And so I think 2050 may usher in a very different scenario. Without a deep shift in our religious psyche, reducing the carbon footprint alone will be insufficient. I anticipate that the West will undergo profound suffering due to devastating financial loses and physical casualties, while the poor South will rise up in a new springtime of human evolution. God is not to be outwitted or outdone in generosity; the Christian God is deeply involved in a world of change. To continue to deny a deeply relational God who may indeed be dependent on us for the full flourishing of life, and to deny the intrinsic relationality of all earth life, is to invite the calamities of global warming. Jesus said it best: “The coming of the kingdom of God is not something that can be observed, nor will people say, ‘Here it is,’ or ‘There it is,’ because the kingdom of God is in your midst. . . .Whoever tries to keep their life will lose it, and whoever loses their life will preserve it. I tell you, on that night two people will be in one bed; one will be taken and the other left. Two women will be grinding grain together; one will be taken and the other left.” “Where, Lord?” they asked. He replied, “Where there is a dead body, there the vultures will gather” (Lk 17: 20-37 NSIV). Has the refusal of religion to accept modern science created dead bodies? Deadness can be disguised by the illusion of wealth.
[i] Christopher Uhl, Developing Ecological Consciousness: Path to a Sustainable World (Oxford: Rowman and Littlefield, 2004), 123.
[ii] Lynn White, “The Historical Roots of Our Ecologic Crisis,” Science 155 (March10, 1967): 1205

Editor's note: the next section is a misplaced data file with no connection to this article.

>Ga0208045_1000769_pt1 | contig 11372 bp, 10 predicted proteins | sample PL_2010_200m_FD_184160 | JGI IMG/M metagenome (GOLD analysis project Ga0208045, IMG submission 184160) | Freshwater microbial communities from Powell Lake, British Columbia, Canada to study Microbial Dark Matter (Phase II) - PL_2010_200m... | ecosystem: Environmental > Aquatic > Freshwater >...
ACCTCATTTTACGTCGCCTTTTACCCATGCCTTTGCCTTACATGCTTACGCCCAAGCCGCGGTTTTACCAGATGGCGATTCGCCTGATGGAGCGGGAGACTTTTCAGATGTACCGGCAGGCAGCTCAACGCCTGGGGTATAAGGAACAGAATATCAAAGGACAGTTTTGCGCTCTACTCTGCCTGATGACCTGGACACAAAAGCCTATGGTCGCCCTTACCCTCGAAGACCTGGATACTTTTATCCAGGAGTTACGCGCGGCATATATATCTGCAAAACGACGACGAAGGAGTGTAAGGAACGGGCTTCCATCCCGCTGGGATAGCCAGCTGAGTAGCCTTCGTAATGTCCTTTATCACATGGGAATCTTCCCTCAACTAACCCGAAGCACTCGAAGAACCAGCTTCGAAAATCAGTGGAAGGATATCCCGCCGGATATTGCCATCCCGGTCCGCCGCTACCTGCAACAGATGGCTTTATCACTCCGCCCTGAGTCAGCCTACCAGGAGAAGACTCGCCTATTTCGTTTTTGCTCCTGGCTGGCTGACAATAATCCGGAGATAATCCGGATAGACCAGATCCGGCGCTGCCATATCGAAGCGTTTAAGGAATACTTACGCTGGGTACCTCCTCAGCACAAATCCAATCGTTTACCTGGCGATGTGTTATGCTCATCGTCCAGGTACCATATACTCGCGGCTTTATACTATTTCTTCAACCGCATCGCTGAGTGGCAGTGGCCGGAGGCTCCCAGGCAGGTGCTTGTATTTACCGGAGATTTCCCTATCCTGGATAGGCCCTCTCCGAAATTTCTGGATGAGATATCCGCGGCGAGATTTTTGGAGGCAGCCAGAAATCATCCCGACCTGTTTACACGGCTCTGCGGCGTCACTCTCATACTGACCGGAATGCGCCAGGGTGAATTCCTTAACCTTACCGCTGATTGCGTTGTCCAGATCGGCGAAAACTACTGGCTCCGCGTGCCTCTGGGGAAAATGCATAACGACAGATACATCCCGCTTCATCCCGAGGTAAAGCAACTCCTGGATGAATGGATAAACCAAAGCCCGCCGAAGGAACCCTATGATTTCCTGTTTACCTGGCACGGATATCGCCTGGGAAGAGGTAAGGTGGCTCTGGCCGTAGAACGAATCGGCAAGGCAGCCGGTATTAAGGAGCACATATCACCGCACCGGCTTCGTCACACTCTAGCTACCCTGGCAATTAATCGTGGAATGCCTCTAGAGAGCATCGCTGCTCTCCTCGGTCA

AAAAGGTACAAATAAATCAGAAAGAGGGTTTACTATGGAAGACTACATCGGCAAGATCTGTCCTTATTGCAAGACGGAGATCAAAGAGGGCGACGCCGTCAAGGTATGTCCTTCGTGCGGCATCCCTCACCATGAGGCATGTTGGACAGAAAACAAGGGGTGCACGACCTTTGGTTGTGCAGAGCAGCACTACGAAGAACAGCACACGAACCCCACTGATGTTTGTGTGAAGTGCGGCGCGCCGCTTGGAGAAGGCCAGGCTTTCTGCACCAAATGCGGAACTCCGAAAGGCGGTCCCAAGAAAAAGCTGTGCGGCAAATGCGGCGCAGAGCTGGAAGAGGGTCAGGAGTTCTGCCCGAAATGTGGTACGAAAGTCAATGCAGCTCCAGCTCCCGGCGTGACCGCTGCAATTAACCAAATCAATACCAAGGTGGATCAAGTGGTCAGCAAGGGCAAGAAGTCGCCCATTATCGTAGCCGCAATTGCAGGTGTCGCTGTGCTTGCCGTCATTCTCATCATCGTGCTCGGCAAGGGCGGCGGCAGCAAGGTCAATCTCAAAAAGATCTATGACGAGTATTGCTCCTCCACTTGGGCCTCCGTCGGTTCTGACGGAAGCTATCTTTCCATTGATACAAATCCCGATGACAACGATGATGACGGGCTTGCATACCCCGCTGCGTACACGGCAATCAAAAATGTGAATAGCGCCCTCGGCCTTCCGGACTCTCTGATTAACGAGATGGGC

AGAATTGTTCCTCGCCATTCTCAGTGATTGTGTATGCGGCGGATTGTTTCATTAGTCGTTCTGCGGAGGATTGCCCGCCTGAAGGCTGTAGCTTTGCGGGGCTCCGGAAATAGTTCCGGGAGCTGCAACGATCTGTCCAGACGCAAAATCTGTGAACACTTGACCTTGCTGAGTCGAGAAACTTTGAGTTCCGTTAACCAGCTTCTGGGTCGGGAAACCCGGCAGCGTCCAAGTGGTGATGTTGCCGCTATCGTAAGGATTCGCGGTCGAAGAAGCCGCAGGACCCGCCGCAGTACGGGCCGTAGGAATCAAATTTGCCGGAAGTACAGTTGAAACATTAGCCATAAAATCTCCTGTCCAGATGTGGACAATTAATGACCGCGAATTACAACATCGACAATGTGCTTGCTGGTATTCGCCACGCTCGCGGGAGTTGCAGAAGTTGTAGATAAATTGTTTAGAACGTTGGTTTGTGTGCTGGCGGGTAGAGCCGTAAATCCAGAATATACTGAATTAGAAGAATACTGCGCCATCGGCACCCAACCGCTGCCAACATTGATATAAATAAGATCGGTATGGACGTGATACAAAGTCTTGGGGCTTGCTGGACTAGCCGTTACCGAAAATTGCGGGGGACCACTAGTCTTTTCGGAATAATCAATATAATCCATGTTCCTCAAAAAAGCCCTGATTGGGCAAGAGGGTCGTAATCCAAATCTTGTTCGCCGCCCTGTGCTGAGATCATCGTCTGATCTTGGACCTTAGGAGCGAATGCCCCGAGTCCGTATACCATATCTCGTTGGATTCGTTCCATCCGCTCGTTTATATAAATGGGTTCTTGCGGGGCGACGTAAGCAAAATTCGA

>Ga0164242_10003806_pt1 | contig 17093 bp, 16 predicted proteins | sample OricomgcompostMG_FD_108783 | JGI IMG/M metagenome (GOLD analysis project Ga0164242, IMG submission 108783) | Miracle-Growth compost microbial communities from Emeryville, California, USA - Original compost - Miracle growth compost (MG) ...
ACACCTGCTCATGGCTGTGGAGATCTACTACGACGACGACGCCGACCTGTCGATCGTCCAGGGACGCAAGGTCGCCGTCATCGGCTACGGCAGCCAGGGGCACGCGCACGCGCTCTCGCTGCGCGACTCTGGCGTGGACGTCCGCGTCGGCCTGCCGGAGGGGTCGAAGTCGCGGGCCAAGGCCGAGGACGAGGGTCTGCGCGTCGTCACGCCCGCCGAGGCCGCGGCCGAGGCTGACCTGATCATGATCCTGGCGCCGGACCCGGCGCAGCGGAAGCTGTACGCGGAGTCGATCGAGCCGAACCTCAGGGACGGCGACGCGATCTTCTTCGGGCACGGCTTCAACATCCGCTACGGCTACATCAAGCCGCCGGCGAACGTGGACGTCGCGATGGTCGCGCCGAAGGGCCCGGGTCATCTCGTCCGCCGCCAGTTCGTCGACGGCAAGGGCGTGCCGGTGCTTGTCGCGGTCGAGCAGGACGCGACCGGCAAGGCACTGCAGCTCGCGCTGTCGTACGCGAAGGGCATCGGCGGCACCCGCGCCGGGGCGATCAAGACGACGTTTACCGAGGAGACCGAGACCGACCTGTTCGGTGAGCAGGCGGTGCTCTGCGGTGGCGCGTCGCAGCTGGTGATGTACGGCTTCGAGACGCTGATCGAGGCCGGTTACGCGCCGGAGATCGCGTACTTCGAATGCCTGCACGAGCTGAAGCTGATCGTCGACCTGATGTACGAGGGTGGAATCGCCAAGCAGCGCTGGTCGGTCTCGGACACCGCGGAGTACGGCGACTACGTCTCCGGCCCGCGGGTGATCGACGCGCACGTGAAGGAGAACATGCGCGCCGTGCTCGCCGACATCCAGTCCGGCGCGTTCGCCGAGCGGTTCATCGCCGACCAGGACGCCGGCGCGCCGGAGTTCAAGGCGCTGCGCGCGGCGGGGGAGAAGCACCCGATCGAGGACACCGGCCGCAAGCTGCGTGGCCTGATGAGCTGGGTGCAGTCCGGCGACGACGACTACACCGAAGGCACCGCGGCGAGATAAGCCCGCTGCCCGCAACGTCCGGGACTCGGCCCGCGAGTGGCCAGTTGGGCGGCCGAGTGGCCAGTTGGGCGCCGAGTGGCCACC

[iii]Lynn White Jr. “The Historical Roots of Our Ecological Crisis,” Science 155 (March 10, 1967): 1205.
[iv]White, “Historical Roots of Ecologic Crisis,” 1205.
[v] White, “Historical Roots of Our Ecologic Crisis,” 1207.
[vi] Alan AtKisson, “Introduction to Deep Ecology: An Interview with Michael E. Zimmerman,” Global Climate Change 22 (Summer 1989): 25.
[vii] Alfred North Whitehead, “Religion and Science,” The Atlantic (August, 1925).
[viii]Teilhard de Chardin, Phenomenon of Man, 221.
[ix] Pierre Teilhard de Chardin, Human Energy, trans. J. M. Cohen (New York: Harcourt Brace Jovanovich, 1969), 23.
[x] Henri de Lubac, S.J. Teilhard de Chardin: The Man and his Meaning, trans. René Hague (New York: Hawthorn Books, 1965), 22.
[xi]Pierre Teilhard de Chardin, The Divine Milieu: An Essay on the Interior Life, trans. William Collins (New York: Harper & Row, 1960), 66.
[xii] Pierre Teilhard de Chardin, The Phenomenon of Man, trans. Bernard Wall (New York: Harper & Row,1959), 293 – 294; Timothy Jamison, “The Personalized Universe of Teilhard de Chardin,” in There Shall be One Christ, ed. Michael Meilach (New York: The Franciscan Institute, 1968), 26.
[xiii] Essential Writings, 96.
[xiv]Teilhard de Chardin, “My Universe,” 254.
[xv]This is the thesis of Teilhard’s classic The Divine Milieu. See also his “My Universe,” 249 – 55.
[xvi] Essential Writings, 124.
[xvii] Ursula King, Christ in All Things, (New York: Orbis Books, 1997), 80.
[xviii] King, Christ in All Things, 93.
[xix] King, Christ in All Things, 93.
[xx]Teilhard de Chardin, Christianity and Evolution, 93.